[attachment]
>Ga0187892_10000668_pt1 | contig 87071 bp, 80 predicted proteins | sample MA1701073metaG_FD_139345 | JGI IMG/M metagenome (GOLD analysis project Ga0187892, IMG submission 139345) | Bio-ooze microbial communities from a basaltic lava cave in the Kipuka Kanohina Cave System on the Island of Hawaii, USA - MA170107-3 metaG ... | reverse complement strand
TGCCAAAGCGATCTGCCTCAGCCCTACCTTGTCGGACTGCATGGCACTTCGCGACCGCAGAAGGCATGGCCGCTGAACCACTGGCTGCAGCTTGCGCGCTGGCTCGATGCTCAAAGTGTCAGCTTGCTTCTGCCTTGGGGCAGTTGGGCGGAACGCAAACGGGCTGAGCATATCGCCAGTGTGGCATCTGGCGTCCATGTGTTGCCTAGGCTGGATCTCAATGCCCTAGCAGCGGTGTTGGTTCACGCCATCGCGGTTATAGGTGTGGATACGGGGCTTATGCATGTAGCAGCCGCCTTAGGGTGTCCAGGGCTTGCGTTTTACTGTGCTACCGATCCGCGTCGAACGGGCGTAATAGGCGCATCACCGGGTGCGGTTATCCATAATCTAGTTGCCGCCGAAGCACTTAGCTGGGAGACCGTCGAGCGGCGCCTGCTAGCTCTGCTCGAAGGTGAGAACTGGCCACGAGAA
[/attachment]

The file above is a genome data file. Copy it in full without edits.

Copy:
>Ga0187892_10000668_pt1 | contig 87071 bp, 80 predicted proteins | sample MA1701073metaG_FD_139345 | JGI IMG/M metagenome (GOLD analysis project Ga0187892, IMG submission 139345) | Bio-ooze microbial communities from a basaltic lava cave in the Kipuka Kanohina Cave System on the Island of Hawaii, USA - MA170107-3 metaG ... | reverse complement strand
TGCCAAAGCGATCTGCCTCAGCCCTACCTTGTCGGACTGCATGGCACTTCGCGACCGCAGAAGGCATGGCCGCTGAACCACTGGCTGCAGCTTGCGCGCTGGCTCGATGCTCAAAGTGTCAGCTTGCTTCTGCCTTGGGGCAGTTGGGCGGAACGCAAACGGGCTGAGCATATCGCCAGTGTGGCATCTGGCGTCCATGTGTTGCCTAGGCTGGATCTCAATGCCCTAGCAGCGGTGTTGGTTCACGCCATCGCGGTTATAGGTGTGGATACGGGGCTTATGCATGTAGCAGCCGCCTTAGGGTGTCCAGGGCTTGCGTTTTACTGTGCTACCGATCCGCGTCGAACGGGCGTAATAGGCGCATCACCGGGTGCGGTTATCCATAATCTAGTTGCCGCCGAAGCACTTAGCTGGGAGACCGTCGAGCGGCGCCTGCTAGCTCTGCTCGAAGGTGAGAACTGGCCACGAGAA